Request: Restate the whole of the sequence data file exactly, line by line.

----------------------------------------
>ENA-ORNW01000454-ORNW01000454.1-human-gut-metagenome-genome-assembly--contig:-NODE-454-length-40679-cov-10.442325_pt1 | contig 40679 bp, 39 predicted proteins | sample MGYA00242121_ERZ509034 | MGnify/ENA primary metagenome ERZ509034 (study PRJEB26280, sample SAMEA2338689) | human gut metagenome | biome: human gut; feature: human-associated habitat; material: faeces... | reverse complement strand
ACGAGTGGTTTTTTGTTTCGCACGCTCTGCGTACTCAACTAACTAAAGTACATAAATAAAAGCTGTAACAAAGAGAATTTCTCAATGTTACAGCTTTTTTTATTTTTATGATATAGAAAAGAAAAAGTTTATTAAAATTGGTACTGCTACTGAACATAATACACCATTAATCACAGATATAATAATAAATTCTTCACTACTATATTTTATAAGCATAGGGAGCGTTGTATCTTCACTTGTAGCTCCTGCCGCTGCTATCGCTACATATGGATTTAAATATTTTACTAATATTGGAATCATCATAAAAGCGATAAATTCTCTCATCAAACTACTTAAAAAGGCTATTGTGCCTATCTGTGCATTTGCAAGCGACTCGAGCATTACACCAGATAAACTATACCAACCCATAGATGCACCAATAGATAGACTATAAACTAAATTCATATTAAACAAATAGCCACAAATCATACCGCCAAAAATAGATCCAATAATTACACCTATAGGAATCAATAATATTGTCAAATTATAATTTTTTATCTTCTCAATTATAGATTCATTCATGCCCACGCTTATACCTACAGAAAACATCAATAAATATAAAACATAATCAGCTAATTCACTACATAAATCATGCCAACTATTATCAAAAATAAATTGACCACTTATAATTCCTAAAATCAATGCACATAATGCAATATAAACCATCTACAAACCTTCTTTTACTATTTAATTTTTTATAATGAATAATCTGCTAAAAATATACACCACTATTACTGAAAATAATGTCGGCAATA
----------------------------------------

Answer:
>ENA-ORNW01000454-ORNW01000454.1-human-gut-metagenome-genome-assembly--contig:-NODE-454-length-40679-cov-10.442325_pt1 | contig 40679 bp, 39 predicted proteins | sample MGYA00242121_ERZ509034 | MGnify/ENA primary metagenome ERZ509034 (study PRJEB26280, sample SAMEA2338689) | human gut metagenome | biome: human gut; feature: human-associated habitat; material: faeces... | reverse complement strand
ACGAGTGGTTTTTTGTTTCGCACGCTCTGCGTACTCAACTAACTAAAGTACATAAATAAAAGCTGTAACAAAGAGAATTTCTCAATGTTACAGCTTTTTTTATTTTTATGATATAGAAAAGAAAAAGTTTATTAAAATTGGTACTGCTACTGAACATAATACACCATTAATCACAGATATAATAATAAATTCTTCACTACTATATTTTATAAGCATAGGGAGCGTTGTATCTTCACTTGTAGCTCCTGCCGCTGCTATCGCTACATATGGATTTAAATATTTTACTAATATTGGAATCATCATAAAAGCGATAAATTCTCTCATCAAACTACTTAAAAAGGCTATTGTGCCTATCTGTGCATTTGCAAGCGACTCGAGCATTACACCAGATAAACTATACCAACCCATAGATGCACCAATAGATAGACTATAAACTAAATTCATATTAAACAAATAGCCACAAATCATACCGCCAAAAATAGATCCAATAATTACACCTATAGGAATCAATAATATTGTCAAATTATAATTTTTTATCTTCTCAATTATAGATTCATTCATGCCCACGCTTATACCTACAGAAAACATCAATAAATATAAAACATAATCAGCTAATTCACTACATAAATCATGCCAACTATTATCAAAAATAAATTGACCACTTATAATTCCTAAAATCAATGCACATAATGCAATATAAACCATCTACAAACCTTCTTTTACTATTTAATTTTTTATAATGAATAATCTGCTAAAAATATACACCACTATTACTGAAAATAATGTCGGCAATA